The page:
macro-scale polygons

closed, multi-sided, roughly equidimensional, patterned ground features, typically 15 to 30 meters (16 to 33 yards) across; commonly resulting from thermal contraction cracking of the ground.

magnetic pole

either of the two points on the earth's surface at which magnetic meridians converge; the horizontal component of the magnetic field of the earth becomes zero at this point; also called the dip pole.

marginal crevasse

a crevasse near the side of a glacier formed as the glacier moves past stationary valley walls; usually oriented about 45 degrees up-glacier from the side wall.
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marginal ice zone

a part of the seasonal ice zone that varies in width (100 to 200 kilometers, 62 to 124 miles) that extends from the ice edge into the ice pack, where waves and swells affect the ice; often characterized by highly variable ice conditions; in general, it is wider in the Antarctic than the Arctic.
A scenic view within the marginal ice zone.
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marine climate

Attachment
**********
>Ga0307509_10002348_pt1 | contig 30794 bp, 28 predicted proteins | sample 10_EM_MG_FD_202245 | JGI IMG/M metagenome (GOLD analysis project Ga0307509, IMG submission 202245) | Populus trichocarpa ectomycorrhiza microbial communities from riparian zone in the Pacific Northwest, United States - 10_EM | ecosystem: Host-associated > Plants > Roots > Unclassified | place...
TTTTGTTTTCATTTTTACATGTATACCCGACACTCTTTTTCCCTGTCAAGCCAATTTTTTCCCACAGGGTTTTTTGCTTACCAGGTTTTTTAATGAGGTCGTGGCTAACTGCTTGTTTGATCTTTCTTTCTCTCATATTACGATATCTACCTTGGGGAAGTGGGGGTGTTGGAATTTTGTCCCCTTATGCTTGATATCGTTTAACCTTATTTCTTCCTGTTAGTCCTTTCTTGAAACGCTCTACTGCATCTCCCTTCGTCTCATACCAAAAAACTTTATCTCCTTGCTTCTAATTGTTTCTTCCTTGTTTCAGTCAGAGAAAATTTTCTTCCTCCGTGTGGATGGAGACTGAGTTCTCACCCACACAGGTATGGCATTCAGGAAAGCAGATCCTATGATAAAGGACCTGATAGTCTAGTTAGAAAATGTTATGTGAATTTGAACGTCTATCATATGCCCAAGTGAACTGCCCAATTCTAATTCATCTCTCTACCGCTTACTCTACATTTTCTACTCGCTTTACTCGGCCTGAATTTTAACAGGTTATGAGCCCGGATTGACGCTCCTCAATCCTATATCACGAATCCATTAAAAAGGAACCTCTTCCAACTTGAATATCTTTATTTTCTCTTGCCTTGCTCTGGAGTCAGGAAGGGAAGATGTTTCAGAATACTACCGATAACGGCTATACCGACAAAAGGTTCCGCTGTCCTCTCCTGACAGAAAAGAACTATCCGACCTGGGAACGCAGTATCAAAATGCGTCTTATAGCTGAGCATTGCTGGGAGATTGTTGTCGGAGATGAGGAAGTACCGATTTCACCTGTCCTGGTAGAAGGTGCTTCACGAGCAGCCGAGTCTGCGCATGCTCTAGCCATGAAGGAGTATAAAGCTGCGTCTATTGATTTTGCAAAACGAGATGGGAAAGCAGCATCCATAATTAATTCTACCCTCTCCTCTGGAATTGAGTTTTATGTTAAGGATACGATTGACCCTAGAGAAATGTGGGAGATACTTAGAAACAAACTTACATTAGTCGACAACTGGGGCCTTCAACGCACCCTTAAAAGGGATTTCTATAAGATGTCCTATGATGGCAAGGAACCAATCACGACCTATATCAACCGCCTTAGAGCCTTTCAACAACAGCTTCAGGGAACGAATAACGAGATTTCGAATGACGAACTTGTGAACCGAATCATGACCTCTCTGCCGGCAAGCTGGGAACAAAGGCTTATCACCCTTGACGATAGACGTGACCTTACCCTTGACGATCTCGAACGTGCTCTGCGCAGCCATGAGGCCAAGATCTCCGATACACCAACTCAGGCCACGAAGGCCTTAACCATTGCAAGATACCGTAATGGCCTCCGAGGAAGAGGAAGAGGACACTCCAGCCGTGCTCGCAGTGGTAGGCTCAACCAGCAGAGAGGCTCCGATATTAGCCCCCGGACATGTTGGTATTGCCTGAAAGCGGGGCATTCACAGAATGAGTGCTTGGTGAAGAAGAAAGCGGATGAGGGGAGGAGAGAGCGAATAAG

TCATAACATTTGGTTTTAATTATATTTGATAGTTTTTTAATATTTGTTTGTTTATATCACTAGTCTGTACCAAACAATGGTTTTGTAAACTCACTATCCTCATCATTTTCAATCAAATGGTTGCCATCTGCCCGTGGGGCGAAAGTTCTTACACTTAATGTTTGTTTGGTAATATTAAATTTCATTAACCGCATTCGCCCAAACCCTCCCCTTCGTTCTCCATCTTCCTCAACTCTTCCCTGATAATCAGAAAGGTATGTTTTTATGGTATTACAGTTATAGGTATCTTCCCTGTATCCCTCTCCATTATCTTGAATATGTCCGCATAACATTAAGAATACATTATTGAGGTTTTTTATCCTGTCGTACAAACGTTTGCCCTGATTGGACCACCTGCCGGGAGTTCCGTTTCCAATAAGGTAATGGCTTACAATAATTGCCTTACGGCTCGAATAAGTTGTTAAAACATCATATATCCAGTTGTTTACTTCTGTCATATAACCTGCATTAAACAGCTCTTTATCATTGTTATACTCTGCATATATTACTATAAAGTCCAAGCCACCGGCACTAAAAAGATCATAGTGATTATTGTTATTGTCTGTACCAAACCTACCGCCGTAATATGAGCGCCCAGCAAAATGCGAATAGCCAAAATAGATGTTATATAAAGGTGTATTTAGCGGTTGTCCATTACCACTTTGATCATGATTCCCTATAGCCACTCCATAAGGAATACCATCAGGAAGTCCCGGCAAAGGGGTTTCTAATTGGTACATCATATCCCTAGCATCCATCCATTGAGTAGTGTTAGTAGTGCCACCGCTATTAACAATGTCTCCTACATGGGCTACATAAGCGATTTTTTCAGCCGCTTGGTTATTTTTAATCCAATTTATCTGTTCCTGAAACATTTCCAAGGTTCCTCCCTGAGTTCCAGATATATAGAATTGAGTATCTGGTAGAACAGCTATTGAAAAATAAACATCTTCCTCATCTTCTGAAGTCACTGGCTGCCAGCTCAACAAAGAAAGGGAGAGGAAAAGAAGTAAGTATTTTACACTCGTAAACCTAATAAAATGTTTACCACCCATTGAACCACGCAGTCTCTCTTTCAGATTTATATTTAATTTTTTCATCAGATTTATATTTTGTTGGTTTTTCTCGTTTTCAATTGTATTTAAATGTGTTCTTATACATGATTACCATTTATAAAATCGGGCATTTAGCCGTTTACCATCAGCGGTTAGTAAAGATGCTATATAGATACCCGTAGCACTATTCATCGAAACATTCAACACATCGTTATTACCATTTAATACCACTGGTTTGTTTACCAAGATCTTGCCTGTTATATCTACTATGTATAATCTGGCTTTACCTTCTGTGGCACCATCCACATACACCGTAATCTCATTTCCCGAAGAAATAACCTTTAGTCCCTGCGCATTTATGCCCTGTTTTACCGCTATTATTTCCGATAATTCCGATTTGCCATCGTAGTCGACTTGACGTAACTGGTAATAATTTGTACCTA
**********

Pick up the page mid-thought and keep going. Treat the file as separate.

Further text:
a climate dominated by the ocean; because of the moderating effect of water, sites having this climate are considered relatively mild.

marine cryopeg

a layer or body of unfrozen ground, that is perennially cryotic (T < 0 degrees Celsius), forming part of the coastal or subsea permafrost.

maritime

of, relating to, or adjacent to the sea.

mass balance

the difference between accumulation and ablation on a glacier; usually calculated on an annual basis.

mass wasting

downslope movement of soil or rock on, or near, the earth's surface under the influence of gravity.

massive cryostructure

the cryostructure of frozen sand in which all mineral particles are bonded together with ice.

massive ice

a comprehensive term used to describe large masses of ground ice, including ice wedges, pingo ice, buried ice and large ice lenses.